Dyson argues compellingly for his contention that King was a radical.  To begin with, let us look at King’s position on what we today call “affirmative action.”

Republicans routinely assume that since King was a staunch champion of “equal opportunity,” he would never have countenanced “affirmative action” policies.  But as Dyson is quick to show, this assumption couldn’t be further from the truth.

According to King, “the struggle for rights is, at bottom, a struggle for opportunities,”  it is true, yet he was equally insistent upon his belief that “with equal opportunity must come the practical, realistic aid which will equip” blacks to “seize” this opportunity.  King declared that “the nation must not only radically readjust its attitude toward the Negro in the compelling present, but must incorporate in its planning some compensatory consideration for the handicaps he has inherited from the past” (emphasis mine).


King, then, rejected the dichotomous terms in which the Republican relates “equality of opportunity” with “equality of results.”  To put the point more bluntly, King very much favored a system—a “massive” system, as he described it—of mostly race-based policies providing blacks with preferential treatment.  “I am proposing,” King wrote, “that, just as we granted a GI Bill of Rights to war veterans, America launch a broad-based and gigantic Bill of Rights for the Disadvantaged, our veterans of the long siege of denial” (emphases mine).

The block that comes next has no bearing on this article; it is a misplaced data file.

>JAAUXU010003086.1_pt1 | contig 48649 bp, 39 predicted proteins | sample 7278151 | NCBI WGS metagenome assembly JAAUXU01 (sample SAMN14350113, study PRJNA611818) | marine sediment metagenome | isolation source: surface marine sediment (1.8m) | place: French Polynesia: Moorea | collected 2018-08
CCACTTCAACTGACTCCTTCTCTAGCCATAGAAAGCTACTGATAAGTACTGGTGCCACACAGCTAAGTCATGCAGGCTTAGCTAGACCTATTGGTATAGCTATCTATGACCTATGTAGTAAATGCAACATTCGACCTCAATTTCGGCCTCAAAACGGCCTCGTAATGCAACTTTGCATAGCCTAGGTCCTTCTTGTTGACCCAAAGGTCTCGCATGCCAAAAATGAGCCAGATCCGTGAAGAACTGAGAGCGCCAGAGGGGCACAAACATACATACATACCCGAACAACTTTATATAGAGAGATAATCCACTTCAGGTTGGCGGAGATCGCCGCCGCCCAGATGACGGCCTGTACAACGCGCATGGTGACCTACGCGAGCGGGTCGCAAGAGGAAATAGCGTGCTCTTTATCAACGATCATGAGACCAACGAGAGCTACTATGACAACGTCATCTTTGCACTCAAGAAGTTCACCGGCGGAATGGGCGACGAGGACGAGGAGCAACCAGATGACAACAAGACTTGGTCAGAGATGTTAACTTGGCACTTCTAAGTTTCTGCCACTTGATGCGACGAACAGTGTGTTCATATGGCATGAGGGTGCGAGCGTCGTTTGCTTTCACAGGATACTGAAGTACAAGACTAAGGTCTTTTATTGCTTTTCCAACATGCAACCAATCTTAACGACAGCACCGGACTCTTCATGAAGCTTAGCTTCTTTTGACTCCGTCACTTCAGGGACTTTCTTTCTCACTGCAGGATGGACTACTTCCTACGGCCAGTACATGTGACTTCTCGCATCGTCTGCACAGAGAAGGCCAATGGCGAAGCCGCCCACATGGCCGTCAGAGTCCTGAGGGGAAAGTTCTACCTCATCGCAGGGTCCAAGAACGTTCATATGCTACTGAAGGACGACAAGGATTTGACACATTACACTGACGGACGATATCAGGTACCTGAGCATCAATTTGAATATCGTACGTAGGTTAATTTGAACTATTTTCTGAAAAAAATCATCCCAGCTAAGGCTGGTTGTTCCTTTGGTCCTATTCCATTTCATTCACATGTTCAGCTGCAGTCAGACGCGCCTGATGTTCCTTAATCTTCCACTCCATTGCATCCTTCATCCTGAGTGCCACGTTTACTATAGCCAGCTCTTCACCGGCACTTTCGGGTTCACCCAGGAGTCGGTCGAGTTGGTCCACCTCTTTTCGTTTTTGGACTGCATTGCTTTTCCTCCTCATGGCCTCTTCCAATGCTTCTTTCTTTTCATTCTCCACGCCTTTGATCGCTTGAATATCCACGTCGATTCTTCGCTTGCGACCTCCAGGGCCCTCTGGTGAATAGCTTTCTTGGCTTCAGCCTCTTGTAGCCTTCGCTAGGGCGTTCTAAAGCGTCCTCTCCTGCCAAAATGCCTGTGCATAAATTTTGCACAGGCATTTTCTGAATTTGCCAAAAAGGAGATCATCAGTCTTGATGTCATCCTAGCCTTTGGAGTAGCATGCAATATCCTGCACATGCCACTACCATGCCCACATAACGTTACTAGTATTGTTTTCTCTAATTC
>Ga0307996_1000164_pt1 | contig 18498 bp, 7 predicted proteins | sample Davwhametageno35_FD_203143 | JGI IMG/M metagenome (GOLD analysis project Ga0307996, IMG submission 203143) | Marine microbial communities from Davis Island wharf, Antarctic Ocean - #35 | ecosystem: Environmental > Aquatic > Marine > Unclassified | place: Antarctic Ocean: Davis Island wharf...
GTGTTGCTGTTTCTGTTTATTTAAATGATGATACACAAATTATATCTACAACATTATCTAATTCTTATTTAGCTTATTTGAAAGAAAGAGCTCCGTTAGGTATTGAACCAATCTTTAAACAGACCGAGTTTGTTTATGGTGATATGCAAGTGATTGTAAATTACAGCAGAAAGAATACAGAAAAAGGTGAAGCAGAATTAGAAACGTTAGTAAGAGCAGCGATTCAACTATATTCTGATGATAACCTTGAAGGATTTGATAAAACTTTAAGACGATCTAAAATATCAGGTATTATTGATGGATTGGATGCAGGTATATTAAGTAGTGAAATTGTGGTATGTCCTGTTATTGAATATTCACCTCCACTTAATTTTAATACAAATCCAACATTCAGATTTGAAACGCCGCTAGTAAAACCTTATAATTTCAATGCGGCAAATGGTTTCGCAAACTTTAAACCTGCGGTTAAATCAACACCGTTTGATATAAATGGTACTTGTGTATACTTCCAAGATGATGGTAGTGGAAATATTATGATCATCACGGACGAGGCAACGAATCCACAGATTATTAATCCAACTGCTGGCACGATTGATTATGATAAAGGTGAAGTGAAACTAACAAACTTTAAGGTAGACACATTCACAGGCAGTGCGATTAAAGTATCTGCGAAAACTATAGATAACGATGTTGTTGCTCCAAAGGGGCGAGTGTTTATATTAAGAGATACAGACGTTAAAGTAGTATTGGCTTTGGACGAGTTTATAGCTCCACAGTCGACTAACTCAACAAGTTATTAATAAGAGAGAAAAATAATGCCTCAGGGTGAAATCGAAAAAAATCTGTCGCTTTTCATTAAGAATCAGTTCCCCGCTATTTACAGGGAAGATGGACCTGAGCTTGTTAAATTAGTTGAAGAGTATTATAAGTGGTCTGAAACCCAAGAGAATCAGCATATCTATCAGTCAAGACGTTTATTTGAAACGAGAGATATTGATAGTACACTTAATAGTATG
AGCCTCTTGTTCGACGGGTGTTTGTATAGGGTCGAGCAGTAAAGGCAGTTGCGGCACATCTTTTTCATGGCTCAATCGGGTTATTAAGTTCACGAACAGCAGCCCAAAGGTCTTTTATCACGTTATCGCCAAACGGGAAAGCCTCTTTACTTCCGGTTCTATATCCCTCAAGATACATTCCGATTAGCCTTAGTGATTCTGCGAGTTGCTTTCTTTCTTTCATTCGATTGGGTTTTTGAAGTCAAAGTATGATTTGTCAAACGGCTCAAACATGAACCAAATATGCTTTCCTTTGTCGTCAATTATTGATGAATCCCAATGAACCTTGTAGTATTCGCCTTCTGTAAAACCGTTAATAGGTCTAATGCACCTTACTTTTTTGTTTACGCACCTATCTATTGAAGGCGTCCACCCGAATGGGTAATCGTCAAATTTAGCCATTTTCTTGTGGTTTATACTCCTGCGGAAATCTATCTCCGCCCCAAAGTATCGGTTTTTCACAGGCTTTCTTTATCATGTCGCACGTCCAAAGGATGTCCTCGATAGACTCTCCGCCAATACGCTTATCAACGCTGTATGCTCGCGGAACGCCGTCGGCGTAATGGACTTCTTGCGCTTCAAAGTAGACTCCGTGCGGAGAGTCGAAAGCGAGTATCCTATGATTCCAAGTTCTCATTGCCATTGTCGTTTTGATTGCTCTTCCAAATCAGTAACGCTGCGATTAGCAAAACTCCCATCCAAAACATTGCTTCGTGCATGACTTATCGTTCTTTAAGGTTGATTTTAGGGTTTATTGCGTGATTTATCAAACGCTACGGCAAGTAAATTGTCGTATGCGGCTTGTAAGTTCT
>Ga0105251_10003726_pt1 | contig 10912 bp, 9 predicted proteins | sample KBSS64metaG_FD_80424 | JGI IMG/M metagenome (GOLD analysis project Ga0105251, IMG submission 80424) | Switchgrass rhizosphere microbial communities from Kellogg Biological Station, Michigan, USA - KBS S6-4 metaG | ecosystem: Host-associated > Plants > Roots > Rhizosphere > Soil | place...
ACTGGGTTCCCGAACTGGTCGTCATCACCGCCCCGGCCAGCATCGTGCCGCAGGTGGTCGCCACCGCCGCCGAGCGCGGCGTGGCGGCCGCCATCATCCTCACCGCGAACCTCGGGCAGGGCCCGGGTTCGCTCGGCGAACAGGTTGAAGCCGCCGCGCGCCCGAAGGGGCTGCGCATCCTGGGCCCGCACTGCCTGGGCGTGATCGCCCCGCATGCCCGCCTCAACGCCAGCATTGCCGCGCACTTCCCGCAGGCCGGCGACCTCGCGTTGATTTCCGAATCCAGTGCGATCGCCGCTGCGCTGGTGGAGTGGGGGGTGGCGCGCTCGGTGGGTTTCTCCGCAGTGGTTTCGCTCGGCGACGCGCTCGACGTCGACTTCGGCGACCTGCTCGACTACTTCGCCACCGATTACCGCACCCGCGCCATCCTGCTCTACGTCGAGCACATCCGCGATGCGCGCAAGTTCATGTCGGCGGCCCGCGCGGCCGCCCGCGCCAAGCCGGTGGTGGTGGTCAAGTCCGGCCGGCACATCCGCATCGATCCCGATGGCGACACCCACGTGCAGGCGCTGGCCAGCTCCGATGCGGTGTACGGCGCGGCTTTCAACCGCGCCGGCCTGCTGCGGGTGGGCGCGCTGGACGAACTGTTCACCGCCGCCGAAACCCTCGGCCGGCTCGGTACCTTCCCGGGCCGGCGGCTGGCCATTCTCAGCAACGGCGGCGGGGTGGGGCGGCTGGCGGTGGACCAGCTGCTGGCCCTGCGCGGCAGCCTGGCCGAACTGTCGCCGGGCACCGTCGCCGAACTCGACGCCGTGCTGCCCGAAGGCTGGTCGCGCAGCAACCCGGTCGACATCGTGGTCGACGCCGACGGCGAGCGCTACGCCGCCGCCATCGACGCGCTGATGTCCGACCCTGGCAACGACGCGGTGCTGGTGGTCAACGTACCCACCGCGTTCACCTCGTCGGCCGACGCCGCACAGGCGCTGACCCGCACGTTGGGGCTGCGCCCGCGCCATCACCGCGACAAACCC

King admitted that “the idea of reforming the existing institutions of” American society that he once held was a mistake. He came to believe that nothing less than “a reconstruction of the entire society, a revolution of values,” is needed (emphasis mine).   Such a “fundamental transformation,” as Barack Obama would put it some forty years later, is necessary, for it became King’s considered judgment that “America is a racist country.”  Most whites, King asserted, “are unconscious racists” who, as such, must be compelled to insure blacks their just desserts.